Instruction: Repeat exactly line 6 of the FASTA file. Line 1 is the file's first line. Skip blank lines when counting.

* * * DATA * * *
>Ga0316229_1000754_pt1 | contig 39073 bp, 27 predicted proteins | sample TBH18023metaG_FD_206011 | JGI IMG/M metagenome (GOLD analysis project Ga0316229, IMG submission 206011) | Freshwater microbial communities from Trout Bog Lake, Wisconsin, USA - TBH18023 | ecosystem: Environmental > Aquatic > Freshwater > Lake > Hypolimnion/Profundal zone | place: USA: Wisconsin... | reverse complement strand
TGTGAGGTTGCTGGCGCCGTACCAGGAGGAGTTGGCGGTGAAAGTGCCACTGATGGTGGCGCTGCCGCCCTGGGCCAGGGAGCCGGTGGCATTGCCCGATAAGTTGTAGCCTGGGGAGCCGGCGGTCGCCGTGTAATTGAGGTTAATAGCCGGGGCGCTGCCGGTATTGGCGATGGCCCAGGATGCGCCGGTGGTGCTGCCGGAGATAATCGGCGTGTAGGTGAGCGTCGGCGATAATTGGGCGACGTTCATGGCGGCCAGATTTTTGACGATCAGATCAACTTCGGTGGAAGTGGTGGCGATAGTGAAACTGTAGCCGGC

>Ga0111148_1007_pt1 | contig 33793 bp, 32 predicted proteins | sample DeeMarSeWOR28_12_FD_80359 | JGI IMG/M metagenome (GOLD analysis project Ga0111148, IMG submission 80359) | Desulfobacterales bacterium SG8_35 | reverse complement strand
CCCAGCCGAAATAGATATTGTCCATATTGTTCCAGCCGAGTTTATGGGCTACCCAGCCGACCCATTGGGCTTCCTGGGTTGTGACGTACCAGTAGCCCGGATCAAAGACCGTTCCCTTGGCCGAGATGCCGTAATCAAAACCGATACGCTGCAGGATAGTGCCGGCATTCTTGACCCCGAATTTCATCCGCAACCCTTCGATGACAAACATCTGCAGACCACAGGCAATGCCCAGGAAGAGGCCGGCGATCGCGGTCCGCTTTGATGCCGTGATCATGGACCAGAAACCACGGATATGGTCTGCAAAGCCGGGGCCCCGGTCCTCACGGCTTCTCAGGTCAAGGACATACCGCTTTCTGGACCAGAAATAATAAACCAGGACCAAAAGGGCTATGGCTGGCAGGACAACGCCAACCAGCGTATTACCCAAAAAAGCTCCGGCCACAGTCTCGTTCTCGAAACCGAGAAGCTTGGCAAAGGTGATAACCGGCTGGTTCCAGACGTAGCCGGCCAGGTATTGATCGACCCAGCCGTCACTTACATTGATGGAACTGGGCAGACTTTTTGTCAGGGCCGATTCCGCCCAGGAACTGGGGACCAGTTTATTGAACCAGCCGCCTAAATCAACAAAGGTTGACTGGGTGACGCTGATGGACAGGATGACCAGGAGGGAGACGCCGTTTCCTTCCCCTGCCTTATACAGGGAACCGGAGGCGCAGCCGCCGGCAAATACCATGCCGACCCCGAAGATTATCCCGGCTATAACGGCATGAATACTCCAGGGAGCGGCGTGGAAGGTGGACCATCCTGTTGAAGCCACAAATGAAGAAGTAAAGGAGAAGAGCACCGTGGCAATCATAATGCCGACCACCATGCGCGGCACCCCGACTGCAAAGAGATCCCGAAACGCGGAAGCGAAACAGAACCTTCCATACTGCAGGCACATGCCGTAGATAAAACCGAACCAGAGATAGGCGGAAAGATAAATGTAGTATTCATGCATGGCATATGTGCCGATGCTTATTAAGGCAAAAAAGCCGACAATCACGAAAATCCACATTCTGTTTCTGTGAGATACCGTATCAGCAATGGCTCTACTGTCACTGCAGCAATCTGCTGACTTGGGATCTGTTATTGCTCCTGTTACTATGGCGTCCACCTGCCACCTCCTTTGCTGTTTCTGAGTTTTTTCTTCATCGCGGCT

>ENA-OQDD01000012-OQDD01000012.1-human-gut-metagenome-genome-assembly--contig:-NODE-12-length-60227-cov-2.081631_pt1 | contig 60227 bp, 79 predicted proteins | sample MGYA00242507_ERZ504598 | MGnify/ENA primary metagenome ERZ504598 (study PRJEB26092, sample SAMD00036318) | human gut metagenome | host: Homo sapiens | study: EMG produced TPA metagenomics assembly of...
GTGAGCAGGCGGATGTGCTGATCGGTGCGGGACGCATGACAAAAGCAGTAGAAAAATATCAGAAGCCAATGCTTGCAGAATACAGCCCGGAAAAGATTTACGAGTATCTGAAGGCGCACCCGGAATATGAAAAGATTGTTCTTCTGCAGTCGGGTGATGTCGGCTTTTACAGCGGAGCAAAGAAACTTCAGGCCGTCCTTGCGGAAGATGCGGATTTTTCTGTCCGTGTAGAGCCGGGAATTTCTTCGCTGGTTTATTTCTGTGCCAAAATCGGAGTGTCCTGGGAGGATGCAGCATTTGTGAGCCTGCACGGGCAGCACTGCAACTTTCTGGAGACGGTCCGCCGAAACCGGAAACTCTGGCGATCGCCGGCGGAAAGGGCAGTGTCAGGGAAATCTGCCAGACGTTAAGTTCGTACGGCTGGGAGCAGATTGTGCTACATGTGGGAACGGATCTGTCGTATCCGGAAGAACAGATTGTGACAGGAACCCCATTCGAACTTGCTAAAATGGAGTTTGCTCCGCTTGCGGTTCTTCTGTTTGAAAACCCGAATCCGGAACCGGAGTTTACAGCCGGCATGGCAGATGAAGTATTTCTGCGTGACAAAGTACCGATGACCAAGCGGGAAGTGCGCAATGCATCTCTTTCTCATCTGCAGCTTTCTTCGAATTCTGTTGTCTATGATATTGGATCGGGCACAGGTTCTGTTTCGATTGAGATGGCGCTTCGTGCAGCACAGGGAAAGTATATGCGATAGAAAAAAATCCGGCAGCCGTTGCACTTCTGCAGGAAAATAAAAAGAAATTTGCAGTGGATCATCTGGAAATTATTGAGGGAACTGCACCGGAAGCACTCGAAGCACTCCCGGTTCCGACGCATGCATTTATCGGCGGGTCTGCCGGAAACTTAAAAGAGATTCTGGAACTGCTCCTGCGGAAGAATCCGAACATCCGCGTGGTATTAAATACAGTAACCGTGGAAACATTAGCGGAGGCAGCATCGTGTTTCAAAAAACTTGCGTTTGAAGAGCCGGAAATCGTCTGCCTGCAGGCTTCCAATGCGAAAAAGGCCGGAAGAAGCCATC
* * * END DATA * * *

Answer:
GTGAGCAGGCGGATGTGCTGATCGGTGCGGGACGCATGACAAAAGCAGTAGAAAAATATCAGAAGCCAATGCTTGCAGAATACAGCCCGGAAAAGATTTACGAGTATCTGAAGGCGCACCCGGAATATGAAAAGATTGTTCTTCTGCAGTCGGGTGATGTCGGCTTTTACAGCGGAGCAAAGAAACTTCAGGCCGTCCTTGCGGAAGATGCGGATTTTTCTGTCCGTGTAGAGCCGGGAATTTCTTCGCTGGTTTATTTCTGTGCCAAAATCGGAGTGTCCTGGGAGGATGCAGCATTTGTGAGCCTGCACGGGCAGCACTGCAACTTTCTGGAGACGGTCCGCCGAAACCGGAAACTCTGGCGATCGCCGGCGGAAAGGGCAGTGTCAGGGAAATCTGCCAGACGTTAAGTTCGTACGGCTGGGAGCAGATTGTGCTACATGTGGGAACGGATCTGTCGTATCCGGAAGAACAGATTGTGACAGGAACCCCATTCGAACTTGCTAAAATGGAGTTTGCTCCGCTTGCGGTTCTTCTGTTTGAAAACCCGAATCCGGAACCGGAGTTTACAGCCGGCATGGCAGATGAAGTATTTCTGCGTGACAAAGTACCGATGACCAAGCGGGAAGTGCGCAATGCATCTCTTTCTCATCTGCAGCTTTCTTCGAATTCTGTTGTCTATGATATTGGATCGGGCACAGGTTCTGTTTCGATTGAGATGGCGCTTCGTGCAGCACAGGGAAAGTATATGCGATAGAAAAAAATCCGGCAGCCGTTGCACTTCTGCAGGAAAATAAAAAGAAATTTGCAGTGGATCATCTGGAAATTATTGAGGGAACTGCACCGGAAGCACTCGAAGCACTCCCGGTTCCGACGCATGCATTTATCGGCGGGTCTGCCGGAAACTTAAAAGAGATTCTGGAACTGCTCCTGCGGAAGAATCCGAACATCCGCGTGGTATTAAATACAGTAACCGTGGAAACATTAGCGGAGGCAGCATCGTGTTTCAAAAAACTTGCGTTTGAAGAGCCGGAAATCGTCTGCCTGCAGGCTTCCAATGCGAAAAAGGCCGGAAGAAGCCATC